"This guy hasn't been in one place for five days since we traded for him," Shapiro said. "I'm not sure [calling him up to the Majors] would be a constructive use of time."

But with the Tribe winning again Tuesday -- its fifth straight and eighth out of 11 games -- and a number of underperforming players stepping up, the pieces to the plan Shapiro mapped out when 2008 had to be scrapped looks to be falling into place.

"I hope over the next 45 to 50 games that continues to happen," Shapiro said. "We can head into the offseason both with positive momentum and with more information to make decisions."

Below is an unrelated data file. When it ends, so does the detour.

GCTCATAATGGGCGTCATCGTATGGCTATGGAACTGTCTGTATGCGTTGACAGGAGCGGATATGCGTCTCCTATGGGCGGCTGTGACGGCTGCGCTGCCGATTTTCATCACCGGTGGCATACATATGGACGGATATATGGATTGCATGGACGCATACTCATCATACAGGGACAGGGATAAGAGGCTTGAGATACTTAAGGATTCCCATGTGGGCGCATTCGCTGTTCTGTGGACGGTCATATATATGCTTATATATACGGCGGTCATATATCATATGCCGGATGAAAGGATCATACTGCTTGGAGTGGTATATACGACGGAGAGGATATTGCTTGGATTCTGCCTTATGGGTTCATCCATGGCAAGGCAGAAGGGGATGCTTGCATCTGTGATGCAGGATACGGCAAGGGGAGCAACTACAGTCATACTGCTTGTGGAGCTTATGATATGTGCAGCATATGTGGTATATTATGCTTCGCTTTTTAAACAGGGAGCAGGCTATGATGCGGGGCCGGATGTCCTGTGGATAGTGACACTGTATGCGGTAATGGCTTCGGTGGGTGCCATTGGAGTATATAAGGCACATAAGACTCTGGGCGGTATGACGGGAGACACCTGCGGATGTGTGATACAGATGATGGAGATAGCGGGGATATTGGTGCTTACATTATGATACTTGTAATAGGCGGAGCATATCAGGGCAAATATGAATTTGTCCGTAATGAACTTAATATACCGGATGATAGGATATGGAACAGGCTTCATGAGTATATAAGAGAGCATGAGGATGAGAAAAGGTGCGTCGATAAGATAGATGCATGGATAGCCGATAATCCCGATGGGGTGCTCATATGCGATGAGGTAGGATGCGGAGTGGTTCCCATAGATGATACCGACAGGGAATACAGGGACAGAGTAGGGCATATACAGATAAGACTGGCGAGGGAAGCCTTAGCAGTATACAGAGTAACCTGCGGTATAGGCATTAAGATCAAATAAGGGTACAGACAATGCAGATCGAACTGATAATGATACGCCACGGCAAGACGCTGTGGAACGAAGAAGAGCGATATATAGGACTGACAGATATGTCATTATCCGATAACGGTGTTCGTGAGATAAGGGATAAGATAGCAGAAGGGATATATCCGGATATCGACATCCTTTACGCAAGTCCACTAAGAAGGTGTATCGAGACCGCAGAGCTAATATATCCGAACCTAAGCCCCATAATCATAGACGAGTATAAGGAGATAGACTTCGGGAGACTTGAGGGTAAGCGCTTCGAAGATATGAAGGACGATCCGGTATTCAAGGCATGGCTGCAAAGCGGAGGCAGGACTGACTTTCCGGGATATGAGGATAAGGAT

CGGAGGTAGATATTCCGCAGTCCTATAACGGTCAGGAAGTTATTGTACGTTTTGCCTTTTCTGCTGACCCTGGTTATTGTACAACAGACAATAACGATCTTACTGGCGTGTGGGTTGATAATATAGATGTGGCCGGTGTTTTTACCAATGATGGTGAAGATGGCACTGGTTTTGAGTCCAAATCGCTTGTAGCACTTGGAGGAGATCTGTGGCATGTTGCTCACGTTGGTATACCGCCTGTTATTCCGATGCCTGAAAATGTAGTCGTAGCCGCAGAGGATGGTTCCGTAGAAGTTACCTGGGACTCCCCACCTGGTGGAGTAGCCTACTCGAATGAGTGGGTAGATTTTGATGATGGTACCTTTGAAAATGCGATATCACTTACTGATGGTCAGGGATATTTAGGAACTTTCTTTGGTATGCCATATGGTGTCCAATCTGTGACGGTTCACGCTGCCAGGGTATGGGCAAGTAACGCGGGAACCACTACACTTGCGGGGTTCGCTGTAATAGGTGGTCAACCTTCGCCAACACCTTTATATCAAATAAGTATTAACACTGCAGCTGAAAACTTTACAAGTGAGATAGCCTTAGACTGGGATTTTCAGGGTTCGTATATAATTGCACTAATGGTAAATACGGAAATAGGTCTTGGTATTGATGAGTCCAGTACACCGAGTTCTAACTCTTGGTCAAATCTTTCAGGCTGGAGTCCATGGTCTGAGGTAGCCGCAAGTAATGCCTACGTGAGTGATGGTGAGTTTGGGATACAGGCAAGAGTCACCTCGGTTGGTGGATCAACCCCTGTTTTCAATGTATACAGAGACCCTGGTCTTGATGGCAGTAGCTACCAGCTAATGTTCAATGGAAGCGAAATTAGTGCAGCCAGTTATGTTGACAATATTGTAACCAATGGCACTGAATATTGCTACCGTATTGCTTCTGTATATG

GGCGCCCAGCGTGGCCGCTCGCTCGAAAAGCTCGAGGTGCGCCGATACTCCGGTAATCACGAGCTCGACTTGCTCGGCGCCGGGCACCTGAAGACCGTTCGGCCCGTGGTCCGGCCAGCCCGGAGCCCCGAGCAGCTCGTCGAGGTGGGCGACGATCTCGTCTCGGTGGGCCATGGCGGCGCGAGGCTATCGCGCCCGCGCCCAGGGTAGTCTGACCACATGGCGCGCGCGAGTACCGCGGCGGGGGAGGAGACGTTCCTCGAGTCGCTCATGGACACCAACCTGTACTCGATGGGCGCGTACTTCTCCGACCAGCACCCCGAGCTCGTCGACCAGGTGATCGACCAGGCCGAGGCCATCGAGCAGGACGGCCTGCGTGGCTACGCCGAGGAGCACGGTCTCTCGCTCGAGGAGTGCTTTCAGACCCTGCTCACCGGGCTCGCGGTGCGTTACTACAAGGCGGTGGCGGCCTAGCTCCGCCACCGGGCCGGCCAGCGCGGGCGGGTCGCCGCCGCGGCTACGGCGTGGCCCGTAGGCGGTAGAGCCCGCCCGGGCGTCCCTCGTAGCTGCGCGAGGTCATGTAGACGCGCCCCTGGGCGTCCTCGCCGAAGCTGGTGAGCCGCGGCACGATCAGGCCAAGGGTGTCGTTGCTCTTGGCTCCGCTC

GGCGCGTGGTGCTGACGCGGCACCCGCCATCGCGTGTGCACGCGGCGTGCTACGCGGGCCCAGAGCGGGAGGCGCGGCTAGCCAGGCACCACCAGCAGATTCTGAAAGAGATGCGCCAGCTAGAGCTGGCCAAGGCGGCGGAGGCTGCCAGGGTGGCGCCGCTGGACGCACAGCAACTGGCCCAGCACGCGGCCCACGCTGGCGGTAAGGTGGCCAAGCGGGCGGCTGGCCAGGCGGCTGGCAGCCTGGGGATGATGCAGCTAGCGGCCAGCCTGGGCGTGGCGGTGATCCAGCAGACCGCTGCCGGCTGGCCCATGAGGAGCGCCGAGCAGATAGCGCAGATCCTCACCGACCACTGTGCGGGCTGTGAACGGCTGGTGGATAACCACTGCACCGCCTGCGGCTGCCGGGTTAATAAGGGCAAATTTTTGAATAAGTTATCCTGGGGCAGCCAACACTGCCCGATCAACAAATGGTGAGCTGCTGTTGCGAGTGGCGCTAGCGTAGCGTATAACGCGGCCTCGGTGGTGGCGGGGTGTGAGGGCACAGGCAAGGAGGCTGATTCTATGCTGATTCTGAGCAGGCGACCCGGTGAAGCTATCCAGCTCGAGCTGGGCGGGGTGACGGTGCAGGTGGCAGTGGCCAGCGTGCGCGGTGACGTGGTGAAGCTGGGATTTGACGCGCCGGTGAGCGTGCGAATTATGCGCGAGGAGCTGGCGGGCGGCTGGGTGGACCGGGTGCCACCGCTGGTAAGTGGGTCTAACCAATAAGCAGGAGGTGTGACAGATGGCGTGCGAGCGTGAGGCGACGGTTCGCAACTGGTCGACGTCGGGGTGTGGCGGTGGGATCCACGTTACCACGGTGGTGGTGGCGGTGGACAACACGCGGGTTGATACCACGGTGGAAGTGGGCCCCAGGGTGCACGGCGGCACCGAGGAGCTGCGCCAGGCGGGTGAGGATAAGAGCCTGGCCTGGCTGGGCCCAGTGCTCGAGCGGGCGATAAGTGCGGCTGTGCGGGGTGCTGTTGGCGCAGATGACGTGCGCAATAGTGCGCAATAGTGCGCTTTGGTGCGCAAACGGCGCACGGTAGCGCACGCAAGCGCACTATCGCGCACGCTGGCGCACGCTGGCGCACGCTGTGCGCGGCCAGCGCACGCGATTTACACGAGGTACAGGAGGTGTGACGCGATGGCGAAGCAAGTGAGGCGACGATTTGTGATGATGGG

Pitching matchup
CLE: RHP Anthony Reyes (3-1, 3.86 ERA)
Reyes, acquired from the Cardinals on July 26 and initially sent to Triple-A Buffalo, gave up just one run on seven hits with a walk and four strikeouts in 6 1/3 innings in a win over the Blue Jays on Friday in his Tribe debut. The Indians were intrigued by Reyes because he was once the top prospect of the Cards and the winner of Game 1 of the 2006 World Series. This was but a single start, but it was a promising one for an Indians team trying to figure out its rotation options for 2009 and beyond.

BAL: RHP Jeremy Guthrie (9-8, 3.26 ERA)